A nationwide competition in Canada recently brought together 900 university and college students who want to use social entrepreneurship to build a better world.
The event, organized by Enactus Canada, attracted young changemakers working on projects that focused on keeping food out of Ontario landfills and training farmers in Zambia to get higher crop yields.
Enactus is a “community of entrepreneurial leaders who see business as a way to address social issues,” according to the organization’s website. It has drawn nearly 3,500 students and impacted more than 28,500 individuals, the site reports.
More than 1,500 delegates, including students, academic professionals and business leaders, took part in the 2019 Enactus Canada National Exposition in Toronto earlier this month.
A 40-person judging panel of top Canadian CEOs gave the competition’s top award to students from Lambton College. They built a food production and wholesaling business in three communities in Zambia, moving farmers up the value chain and creating a thriving local economy. The students are members of Enactus Lambton, founded in 2012 at the school. Enactus Lambton trained 175 entrepreneurs to work with and empower more than 35,000 farmers in Zambia. The organization reports that these farmers’ yields are now 4.6 times higher than traditional yields.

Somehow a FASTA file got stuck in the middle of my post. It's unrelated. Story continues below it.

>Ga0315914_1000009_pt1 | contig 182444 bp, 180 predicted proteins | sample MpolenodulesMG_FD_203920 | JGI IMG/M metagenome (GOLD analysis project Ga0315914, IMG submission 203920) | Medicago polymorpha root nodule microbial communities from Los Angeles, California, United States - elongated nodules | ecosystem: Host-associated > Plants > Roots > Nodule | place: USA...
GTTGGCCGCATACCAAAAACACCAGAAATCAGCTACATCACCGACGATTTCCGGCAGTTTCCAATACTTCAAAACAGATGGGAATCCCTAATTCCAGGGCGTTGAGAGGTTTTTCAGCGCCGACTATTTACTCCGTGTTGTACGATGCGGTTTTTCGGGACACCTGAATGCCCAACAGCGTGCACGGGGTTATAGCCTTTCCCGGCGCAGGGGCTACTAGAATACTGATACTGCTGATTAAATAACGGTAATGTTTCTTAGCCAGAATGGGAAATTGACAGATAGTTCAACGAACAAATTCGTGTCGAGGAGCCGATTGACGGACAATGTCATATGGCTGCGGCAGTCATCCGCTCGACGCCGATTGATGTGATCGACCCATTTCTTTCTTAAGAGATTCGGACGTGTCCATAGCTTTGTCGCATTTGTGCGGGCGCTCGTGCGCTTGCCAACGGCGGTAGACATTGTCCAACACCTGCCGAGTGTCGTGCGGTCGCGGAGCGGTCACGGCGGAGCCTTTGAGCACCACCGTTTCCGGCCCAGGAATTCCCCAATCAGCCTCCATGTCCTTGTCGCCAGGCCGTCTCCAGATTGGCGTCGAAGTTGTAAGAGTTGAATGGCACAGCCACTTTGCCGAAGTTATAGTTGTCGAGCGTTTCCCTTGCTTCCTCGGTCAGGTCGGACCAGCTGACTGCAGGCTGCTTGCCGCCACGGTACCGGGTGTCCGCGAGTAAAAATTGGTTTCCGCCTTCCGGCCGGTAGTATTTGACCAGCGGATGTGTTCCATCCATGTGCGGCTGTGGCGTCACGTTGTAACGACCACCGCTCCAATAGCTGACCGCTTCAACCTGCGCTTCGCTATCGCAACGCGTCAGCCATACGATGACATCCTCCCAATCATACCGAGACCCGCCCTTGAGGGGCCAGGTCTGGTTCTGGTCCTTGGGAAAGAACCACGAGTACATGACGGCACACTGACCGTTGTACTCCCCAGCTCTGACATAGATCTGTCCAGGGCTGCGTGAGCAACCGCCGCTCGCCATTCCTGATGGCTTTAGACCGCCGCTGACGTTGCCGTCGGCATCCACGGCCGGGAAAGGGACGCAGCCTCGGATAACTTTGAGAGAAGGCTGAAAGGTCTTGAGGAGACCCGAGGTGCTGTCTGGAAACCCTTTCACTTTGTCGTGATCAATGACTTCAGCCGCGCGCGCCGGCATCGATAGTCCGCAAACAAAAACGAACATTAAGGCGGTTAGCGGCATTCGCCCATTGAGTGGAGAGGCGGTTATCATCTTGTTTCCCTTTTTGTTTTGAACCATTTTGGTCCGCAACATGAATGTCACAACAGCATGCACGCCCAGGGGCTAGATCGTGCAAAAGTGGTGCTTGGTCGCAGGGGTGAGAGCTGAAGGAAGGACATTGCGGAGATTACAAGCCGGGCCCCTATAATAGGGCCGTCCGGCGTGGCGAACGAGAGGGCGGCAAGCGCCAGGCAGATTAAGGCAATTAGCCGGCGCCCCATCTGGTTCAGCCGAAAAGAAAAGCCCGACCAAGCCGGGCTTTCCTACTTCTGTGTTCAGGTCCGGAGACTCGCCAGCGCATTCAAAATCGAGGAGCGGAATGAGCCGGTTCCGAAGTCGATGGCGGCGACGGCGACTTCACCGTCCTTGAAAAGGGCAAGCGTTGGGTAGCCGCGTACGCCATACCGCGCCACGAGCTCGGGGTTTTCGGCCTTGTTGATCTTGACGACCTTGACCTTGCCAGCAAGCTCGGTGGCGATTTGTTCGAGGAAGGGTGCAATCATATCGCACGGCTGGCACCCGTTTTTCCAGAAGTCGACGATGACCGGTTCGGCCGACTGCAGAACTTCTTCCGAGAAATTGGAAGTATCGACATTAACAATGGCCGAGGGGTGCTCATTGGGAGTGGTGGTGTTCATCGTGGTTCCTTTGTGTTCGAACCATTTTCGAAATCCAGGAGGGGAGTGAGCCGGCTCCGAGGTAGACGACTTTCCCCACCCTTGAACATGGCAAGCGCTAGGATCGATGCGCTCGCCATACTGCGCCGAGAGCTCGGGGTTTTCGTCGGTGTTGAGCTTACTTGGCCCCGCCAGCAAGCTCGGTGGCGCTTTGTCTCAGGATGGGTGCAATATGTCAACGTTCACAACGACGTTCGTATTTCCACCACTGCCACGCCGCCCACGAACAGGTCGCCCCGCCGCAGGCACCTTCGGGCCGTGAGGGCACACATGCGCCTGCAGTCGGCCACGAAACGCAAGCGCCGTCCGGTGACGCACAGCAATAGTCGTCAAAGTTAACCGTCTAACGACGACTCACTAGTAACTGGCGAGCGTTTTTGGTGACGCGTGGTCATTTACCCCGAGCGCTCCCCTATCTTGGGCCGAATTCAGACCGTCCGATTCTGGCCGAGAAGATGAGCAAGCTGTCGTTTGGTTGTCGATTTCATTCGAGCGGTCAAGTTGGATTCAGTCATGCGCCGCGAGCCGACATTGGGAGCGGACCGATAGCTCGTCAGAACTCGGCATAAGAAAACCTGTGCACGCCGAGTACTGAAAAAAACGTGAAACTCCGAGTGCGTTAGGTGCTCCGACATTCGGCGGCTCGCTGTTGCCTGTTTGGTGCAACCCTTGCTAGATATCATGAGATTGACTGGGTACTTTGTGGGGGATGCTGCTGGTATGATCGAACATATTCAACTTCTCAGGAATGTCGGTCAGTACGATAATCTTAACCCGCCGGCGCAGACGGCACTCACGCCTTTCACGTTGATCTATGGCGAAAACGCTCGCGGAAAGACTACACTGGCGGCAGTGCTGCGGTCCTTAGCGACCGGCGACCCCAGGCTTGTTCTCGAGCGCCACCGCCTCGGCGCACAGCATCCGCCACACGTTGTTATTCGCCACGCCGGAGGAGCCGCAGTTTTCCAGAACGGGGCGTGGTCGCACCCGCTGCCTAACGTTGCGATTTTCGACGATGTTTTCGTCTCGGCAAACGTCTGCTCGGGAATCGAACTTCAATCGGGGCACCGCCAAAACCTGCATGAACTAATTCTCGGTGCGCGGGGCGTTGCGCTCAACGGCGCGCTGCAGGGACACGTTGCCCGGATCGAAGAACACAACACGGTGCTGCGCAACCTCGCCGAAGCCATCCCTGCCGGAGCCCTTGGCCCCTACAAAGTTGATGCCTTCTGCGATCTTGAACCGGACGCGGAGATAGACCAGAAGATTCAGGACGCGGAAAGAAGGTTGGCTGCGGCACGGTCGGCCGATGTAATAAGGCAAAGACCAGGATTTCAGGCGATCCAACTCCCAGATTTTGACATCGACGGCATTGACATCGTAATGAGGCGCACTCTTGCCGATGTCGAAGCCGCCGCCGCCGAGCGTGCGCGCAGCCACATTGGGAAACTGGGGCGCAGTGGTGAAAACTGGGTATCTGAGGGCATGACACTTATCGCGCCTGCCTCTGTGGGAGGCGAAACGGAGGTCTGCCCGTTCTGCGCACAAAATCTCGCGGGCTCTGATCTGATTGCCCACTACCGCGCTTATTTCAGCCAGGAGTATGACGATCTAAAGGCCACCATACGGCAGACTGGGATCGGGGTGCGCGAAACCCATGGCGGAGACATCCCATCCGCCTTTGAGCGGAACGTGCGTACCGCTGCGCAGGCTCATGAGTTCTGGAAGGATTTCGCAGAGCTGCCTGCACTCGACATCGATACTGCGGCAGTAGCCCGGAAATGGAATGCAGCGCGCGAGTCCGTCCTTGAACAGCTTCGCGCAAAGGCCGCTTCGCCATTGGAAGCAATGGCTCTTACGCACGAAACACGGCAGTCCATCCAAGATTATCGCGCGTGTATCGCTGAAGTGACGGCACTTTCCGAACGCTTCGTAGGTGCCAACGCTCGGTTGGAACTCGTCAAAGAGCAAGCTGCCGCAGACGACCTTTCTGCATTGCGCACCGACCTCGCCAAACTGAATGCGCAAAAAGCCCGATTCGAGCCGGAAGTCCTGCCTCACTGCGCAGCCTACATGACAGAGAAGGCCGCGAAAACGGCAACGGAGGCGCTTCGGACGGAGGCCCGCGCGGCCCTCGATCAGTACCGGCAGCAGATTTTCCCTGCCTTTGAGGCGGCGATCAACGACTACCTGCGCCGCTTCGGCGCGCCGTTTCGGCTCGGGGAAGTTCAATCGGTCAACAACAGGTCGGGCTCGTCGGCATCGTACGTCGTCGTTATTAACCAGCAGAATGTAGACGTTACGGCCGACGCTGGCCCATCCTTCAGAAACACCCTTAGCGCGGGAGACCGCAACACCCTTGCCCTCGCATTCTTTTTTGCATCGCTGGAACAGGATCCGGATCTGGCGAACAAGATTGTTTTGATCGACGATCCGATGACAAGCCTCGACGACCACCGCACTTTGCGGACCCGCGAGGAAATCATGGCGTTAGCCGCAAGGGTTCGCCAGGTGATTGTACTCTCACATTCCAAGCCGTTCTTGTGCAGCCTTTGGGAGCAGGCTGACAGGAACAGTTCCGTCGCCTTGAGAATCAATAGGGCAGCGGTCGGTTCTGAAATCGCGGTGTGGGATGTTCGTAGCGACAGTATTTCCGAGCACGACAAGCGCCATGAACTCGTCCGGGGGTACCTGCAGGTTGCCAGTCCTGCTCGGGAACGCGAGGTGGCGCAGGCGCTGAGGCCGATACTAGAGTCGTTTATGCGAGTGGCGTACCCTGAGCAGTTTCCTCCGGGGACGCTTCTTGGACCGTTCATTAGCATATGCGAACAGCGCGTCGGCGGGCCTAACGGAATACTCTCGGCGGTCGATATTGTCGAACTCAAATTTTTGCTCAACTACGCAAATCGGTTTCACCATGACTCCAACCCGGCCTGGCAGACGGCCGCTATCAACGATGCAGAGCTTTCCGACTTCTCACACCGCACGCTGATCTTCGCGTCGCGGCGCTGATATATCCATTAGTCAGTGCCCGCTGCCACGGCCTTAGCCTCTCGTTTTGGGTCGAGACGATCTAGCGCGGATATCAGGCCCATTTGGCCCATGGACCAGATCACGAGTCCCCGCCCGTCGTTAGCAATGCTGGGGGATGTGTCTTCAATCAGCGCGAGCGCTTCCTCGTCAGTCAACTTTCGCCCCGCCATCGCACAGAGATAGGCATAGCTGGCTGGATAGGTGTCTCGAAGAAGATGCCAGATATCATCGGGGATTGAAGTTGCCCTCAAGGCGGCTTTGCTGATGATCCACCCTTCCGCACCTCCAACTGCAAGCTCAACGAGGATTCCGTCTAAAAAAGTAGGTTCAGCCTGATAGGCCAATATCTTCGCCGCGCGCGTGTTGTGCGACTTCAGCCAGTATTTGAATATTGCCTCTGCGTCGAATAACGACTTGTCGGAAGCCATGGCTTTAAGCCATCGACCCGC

Sixty-nine post-secondary institutions competed in three rounds of live presentation-based challenges at the Enactus event. Each team had 17 minutes to showcase how their entrepreneurial projects advance the social, economic and environmental health of communities, create new career opportunities, spark business innovation and change lives.
The Lambton group will advance to represent Canada at the Enactus World Cup, to be held Sept. 16-18 in San Jose, Calif.
Ross Arsenault, a student at Saint Mary’s University and the owner of Ashored, Inc., was named the event’s 2019 Student Entrepreneur National Champion and took home a cash prize of $10,000. His business helps improve the sustainability of the commercial fishery industry by developing user-friendly and purpose-built innovations.
According to Ashored’s website, the company is developing a ropeless fishing system to reduce whale entanglements in nets and traps. Ashored also retrofits lobster and crab traps with sonar- and geo-tracking-equipped underwater buoys that can be triggered to the surface to be retrieved instead of getting lost in the sea.